Some people who immigrate settle down in the countries they have immigrated to and do fairly well there. Fortunate immigrants like these are however very few. Another group of immigrants gets caught in a twilight-zone where they are stalked by reality and fantasy. Reality will be shouting at them that they are not making headway in life while fantasy will be whispering into their ears that they are a success. Majority immigrants however get disillusioned and seek to return home. For some yet, though they will like to return home, shame will not let them. Experience has shown that those who cannot return home because of the shame of coming back without anything tangible to cope with the negative attitudes of relatives go through life in a foreign land unhappy and depressed. This is no doubt the situation of Tallo in Spain as narrated in A Journey of Hell to Heaven. He stays in Spain for ten years because of the shame of going back home empty handed. In his response as to why he has not gone back home, he laments: “You keep thinking things will improve until you are forced to accept they won’t. When this realization comes, it is usually too late to go back home.” (84). After thirty years of labour in Russia, Morgan arrives Nigeria with nothing but a briefcase; “he had in his right hand a briefcase which was as brief as his body frame and indeed the clothes he wore” (1).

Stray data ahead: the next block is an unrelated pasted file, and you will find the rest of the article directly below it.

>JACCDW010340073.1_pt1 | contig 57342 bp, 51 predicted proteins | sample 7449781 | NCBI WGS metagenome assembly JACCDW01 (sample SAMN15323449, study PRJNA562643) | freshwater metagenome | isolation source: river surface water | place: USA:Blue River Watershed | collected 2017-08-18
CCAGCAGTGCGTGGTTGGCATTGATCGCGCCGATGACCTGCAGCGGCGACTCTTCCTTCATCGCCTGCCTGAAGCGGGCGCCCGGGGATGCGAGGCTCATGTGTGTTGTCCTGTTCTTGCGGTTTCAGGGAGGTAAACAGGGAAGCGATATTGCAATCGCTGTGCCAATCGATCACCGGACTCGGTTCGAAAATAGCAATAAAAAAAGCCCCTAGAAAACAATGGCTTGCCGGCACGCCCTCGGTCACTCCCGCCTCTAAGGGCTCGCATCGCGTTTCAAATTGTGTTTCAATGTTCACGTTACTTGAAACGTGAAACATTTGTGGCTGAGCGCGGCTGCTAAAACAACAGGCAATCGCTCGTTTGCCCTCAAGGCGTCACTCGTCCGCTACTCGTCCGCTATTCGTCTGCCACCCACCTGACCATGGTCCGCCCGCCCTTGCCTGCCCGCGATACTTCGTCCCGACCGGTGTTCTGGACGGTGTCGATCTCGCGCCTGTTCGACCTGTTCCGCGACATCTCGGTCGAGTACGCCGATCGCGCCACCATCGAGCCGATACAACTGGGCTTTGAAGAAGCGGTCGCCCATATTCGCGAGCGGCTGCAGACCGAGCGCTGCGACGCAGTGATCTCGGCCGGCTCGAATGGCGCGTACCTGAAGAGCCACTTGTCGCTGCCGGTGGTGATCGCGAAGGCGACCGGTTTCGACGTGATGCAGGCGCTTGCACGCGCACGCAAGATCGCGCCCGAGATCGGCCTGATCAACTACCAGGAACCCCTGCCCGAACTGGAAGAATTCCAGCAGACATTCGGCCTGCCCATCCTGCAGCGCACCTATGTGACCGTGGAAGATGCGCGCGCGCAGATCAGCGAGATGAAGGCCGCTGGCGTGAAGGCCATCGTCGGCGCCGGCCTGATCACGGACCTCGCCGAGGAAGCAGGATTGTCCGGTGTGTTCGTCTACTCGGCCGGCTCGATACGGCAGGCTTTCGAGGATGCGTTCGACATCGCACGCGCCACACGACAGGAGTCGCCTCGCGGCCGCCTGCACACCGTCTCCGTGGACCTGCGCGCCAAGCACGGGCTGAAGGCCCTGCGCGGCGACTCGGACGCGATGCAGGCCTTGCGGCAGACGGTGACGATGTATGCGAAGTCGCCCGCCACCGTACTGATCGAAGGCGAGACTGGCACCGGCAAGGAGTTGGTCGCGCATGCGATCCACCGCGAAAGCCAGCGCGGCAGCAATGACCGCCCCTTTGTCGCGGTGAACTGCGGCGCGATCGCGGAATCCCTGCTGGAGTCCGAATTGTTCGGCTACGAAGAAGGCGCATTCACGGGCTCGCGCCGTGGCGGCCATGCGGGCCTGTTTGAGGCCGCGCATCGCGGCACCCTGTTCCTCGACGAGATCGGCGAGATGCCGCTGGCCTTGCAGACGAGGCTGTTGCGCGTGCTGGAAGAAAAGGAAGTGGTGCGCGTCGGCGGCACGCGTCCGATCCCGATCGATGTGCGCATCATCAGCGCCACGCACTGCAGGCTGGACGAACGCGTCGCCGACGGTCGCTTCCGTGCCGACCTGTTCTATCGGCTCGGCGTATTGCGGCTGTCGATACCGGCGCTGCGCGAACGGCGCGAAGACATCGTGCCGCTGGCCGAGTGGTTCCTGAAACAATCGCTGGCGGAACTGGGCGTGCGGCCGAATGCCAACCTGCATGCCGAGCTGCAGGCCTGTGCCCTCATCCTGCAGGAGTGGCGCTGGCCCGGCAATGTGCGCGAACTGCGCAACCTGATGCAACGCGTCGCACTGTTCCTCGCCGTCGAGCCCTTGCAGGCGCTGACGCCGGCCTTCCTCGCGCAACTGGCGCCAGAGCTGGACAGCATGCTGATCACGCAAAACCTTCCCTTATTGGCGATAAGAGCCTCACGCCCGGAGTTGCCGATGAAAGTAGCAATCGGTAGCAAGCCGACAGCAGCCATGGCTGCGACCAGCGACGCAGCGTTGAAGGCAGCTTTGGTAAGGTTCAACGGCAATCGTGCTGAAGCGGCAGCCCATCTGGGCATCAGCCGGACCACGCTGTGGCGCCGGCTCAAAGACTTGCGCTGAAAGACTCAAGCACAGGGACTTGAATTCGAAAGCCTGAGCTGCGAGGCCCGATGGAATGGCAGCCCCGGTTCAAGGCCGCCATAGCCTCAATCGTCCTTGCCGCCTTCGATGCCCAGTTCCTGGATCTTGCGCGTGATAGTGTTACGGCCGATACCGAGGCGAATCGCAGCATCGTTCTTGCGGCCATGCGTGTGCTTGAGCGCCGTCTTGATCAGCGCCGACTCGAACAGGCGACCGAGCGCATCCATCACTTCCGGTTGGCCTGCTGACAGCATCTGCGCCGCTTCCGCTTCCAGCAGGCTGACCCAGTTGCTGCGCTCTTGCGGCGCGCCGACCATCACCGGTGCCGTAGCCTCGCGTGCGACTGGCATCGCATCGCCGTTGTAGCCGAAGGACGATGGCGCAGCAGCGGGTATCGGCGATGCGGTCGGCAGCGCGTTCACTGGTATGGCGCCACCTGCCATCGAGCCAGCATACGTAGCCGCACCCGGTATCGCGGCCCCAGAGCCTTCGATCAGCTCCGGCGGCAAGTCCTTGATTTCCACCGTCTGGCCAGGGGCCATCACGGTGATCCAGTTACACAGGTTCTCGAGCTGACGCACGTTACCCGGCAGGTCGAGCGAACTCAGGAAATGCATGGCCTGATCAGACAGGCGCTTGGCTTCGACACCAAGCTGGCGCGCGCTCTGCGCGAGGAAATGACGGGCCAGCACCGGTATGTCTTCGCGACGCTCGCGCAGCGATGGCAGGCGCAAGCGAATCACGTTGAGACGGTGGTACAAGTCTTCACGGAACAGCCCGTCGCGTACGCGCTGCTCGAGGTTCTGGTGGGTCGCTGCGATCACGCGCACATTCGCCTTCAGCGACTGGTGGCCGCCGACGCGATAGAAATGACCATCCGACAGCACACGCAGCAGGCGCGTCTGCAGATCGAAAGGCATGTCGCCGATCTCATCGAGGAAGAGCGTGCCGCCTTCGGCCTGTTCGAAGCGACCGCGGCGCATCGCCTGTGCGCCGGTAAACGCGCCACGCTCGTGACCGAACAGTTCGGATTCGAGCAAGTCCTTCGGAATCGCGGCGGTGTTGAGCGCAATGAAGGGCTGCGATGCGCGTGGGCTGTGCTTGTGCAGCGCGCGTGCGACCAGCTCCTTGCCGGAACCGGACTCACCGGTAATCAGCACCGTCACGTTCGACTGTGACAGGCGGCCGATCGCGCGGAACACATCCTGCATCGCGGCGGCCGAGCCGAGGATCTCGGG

When leaving Russia he has decided to stay in Lagos because his uncle Roland lives there. Now in Lagos, the city gives him another reason he will live there: ‘‘As the various touts competed for passengers, three passengers came into the park. They all happened to be going to Oshodi. Two touts rushed at them in a flurry. They went with the tout first to reach them. The other tout swore at the one who got the passengers. ‘Your papa!’ he howled.
‘Your mama!’ the other tout hollered back. With the new three passengers he had gotten, his bus was full and moved off with a loud screech on the eroded surface of the park. As the bus moved off, the tout who was beaten to the passengers struck its behind with a small stick he was holding.
‘You hit the buttocks of your mother,’ the tout in the moving bus spat at him.
The tout who was insulted laughed and went back to look for passengers for his bus.
Morgan watching and listening to all these laughed in spite of his fatigue. The touts were clearly beyond the shame and anger of insults.
To Morgan’s right, a man was urinating under a tree in the full gaze of people in the park.
‘Lagos na wa,’ someone said on seeing what the man was doing.
‘Lagos takes away shame,’ said another person.
‘Lagos takes away shame or shameless people come to Lagos,’ said yet another person.
‘Lagos has no shame,’ the commentary drifted and floated through the park with litters that also drifted and floated through it.
‘It is people that come to Lagos that have no shame. All the shameless people in the world come to Lagos. What can Lagos do?’
‘I repeat Lagos has no shame.’
‘I also repeat it is people that come to Lagos that have no shame.’ (p.52-53 A Journey of Hell to Heaven).
Since Lagos has no shame, he is going to live out the shame of his life in Lagos. In the end, even the shamelessness of Lagos proves too thin to cope with the shame of his life. He needs madness in addition to the shamelessness of Lagos. He goes mad.